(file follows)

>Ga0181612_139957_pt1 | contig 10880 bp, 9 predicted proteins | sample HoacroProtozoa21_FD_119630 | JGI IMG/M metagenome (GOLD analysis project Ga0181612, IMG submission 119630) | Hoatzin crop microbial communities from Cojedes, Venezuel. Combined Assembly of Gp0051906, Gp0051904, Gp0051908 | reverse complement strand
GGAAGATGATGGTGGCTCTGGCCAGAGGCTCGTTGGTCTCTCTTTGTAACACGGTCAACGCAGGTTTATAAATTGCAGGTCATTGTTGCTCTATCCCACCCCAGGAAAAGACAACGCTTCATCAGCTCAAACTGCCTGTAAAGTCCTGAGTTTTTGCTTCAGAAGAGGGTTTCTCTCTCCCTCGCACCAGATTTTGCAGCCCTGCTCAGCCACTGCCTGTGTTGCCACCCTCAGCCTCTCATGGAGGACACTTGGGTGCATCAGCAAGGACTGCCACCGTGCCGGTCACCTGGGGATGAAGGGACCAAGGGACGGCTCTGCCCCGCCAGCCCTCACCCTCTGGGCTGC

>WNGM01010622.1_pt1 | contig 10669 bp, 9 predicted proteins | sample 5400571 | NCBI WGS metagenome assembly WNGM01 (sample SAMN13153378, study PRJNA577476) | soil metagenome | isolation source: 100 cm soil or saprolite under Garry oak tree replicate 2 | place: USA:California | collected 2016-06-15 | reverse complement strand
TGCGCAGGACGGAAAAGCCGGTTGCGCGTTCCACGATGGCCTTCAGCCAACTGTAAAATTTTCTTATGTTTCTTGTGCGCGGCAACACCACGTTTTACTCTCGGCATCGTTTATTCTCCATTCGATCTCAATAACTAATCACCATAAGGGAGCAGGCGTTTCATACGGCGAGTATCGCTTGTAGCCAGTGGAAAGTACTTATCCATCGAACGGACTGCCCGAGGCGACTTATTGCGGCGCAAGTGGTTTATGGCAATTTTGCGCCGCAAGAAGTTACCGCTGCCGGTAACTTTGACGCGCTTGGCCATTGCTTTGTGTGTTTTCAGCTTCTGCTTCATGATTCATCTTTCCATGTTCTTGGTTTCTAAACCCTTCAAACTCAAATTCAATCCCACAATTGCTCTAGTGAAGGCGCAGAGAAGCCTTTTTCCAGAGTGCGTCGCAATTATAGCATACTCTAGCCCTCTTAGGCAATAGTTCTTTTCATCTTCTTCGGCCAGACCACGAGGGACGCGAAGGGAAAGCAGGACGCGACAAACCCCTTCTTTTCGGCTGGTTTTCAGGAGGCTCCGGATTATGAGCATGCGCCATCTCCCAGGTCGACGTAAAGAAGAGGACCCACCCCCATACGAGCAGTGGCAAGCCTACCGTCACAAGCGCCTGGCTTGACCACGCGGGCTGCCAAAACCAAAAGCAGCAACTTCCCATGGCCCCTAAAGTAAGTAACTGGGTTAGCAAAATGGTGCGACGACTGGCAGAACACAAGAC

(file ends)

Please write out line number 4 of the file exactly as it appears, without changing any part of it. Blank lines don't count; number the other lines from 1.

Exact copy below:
TGCGCAGGACGGAAAAGCCGGTTGCGCGTTCCACGATGGCCTTCAGCCAACTGTAAAATTTTCTTATGTTTCTTGTGCGCGGCAACACCACGTTTTACTCTCGGCATCGTTTATTCTCCATTCGATCTCAATAACTAATCACCATAAGGGAGCAGGCGTTTCATACGGCGAGTATCGCTTGTAGCCAGTGGAAAGTACTTATCCATCGAACGGACTGCCCGAGGCGACTTATTGCGGCGCAAGTGGTTTATGGCAATTTTGCGCCGCAAGAAGTTACCGCTGCCGGTAACTTTGACGCGCTTGGCCATTGCTTTGTGTGTTTTCAGCTTCTGCTTCATGATTCATCTTTCCATGTTCTTGGTTTCTAAACCCTTCAAACTCAAATTCAATCCCACAATTGCTCTAGTGAAGGCGCAGAGAAGCCTTTTTCCAGAGTGCGTCGCAATTATAGCATACTCTAGCCCTCTTAGGCAATAGTTCTTTTCATCTTCTTCGGCCAGACCACGAGGGACGCGAAGGGAAAGCAGGACGCGACAAACCCCTTCTTTTCGGCTGGTTTTCAGGAGGCTCCGGATTATGAGCATGCGCCATCTCCCAGGTCGACGTAAAGAAGAGGACCCACCCCCATACGAGCAGTGGCAAGCCTACCGTCACAAGCGCCTGGCTTGACCACGCGGGCTGCCAAAACCAAAAGCAGCAACTTCCCATGGCCCCTAAAGTAAGTAACTGGGTTAGCAAAATGGTGCGACGACTGGCAGAACACAAGAC